“Darn!” I raged, but then thought: “You can’t change them, so embrace them.” The black lines strung between poles speeding across at an angle became part of the image, no longer noise, but a line of visual melody.

“I love it!” I beamed as I got back into the car.

When we let go of wishing that the other person be different, a space of possibilities opens up. Death has shut down that space forever for my parents, but I can still explore it with my brother. I can make sure that the line of communication between us is also a line of connection.


Auriela McCarthy’s website
Redwood Writers’ Open Mic


© 2015-2017 Simona Carini

Christmas rainbow

Christmas rainbow in the Kilauea Iki crater
Rainbow in the Kilauea Iki crater

December 2013

On Christmas Day, the rainbow that appeared in front of our eyes as we crossed the Kilauea Iki Crater floor in Hawai’i Volcanoes National Park was all contained within the crater and within our field of view: it felt reachable, touchable. Seeing a sliver of a rainbow brings joy: seeing the entire arc was exhilarating. I thought I could walk up to the rainbow, go through it like through a gentle waterfall and come out all colored. I walked from one end to the other and I was under it, embraced and protected by it.

When the sun shines into some rain, conditions are ripe for a rainbow to appear. Looking in the direction opposite to the sun, I may see one, but it is so much better when the rainbow appears unexpectedly, like a magical being that has answered a secret wish rather than a loud call.

I know that incident rays of light enter each raindrop and are refracted inwards, then reflected from the back surface of the raindrop, and then refracted again as they exit the raindrop and return to my eyes.

I know that refraction is responsible for splitting the sunlight into its component colors.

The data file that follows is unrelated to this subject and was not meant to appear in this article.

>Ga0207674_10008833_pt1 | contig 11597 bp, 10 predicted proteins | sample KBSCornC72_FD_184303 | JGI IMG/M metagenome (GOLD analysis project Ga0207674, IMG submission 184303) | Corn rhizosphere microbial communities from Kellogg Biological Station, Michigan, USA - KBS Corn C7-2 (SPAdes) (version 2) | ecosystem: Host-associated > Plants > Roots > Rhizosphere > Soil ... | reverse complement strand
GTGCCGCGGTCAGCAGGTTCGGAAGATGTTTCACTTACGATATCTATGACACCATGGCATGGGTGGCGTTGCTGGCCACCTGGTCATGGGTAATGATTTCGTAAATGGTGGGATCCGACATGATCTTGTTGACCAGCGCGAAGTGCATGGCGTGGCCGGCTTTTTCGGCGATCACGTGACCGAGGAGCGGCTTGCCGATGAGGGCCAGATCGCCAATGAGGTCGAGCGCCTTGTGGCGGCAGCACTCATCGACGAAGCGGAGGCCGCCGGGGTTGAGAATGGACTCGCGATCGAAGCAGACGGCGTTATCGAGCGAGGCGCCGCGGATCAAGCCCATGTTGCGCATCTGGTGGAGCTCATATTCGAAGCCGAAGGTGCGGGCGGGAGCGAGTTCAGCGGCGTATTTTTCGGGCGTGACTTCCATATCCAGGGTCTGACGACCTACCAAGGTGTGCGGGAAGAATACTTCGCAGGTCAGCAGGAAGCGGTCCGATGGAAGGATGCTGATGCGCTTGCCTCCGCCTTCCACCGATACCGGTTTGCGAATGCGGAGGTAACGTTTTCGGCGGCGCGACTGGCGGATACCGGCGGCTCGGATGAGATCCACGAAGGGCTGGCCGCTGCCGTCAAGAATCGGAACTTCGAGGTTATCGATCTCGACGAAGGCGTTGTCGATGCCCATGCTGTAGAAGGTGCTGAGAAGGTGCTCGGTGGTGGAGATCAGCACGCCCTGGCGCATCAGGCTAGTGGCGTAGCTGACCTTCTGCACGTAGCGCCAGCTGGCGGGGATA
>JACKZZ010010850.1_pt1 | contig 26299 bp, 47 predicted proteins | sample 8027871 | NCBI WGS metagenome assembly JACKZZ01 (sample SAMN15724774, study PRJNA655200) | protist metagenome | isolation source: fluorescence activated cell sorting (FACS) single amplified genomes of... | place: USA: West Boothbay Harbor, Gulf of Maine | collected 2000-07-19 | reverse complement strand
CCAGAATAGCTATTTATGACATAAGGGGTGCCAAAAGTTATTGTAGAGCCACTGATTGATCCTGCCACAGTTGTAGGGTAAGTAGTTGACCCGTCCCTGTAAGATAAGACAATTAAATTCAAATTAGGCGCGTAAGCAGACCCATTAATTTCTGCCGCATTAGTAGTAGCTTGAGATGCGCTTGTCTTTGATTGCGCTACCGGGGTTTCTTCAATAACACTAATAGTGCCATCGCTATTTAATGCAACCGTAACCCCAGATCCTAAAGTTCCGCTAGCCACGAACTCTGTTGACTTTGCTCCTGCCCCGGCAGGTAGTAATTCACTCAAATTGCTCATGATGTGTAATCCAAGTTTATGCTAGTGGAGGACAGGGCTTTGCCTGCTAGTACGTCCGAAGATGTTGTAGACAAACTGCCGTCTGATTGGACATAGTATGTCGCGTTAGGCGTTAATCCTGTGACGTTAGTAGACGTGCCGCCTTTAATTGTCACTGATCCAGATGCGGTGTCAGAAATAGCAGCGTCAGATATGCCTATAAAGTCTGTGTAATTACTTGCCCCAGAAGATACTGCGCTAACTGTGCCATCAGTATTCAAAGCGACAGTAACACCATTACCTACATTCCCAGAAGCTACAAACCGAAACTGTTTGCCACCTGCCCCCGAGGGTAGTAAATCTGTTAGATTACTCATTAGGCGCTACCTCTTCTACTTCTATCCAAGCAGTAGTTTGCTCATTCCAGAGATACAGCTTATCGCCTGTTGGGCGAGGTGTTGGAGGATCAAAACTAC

And I know that the different wavelength of blue and red light and the reflection of light rays from the back of the raindrop makes blue appear on the inside of the arc of the rainbow, and red on the outside.
Yet, knowing why a rainbow appears and why it looks the way it does has not divested the show of its magic. When my husband sees a rainbow, he is as amazed as a child, ready to learn why the refractive index is wavelength dependent. When I see a rainbow, I am as amazed as a child, ready to believe in fairy tales all over again.

A rainbow is a tale in which Sky showers Earth first with rain and then with colors as Earth reaches up to caress Sky’s tear-stained cheeks.

A rainbow appears and then it disappears like a cherished memory, or a fluttering butterfly. The arc never loses the lightness of a gossamer dream.

The moment I lose the ability to smile with my body and my heart at the sight of a rainbow — or ocean waves crashing against a rocky shore, or clouds blushing pink at sunset, or any of the beautiful details of a world born out of fire and ice — is the moment I’ll understand death.

My deep smile mirrored the arc of the rainbow. The scene was perfect. It was better than anything that could have landed, brightly wrapped and beribboned, under our Christmas tree.

Hiking the Kilauea Iki Trail and meeting the rainbow up close and personal was my Christmas indulgence. Around the Holidays in particular, the word “indulgence” usually refers to overeating overly rich dishes. But this Christmas I indulged in nature, luxuriated in an atmospheric solar spectrum, meditated on the magic and science of living on earth and smiled at the sky.

It was my kind of Christmas, really.


© 2015-2017 Simona Carini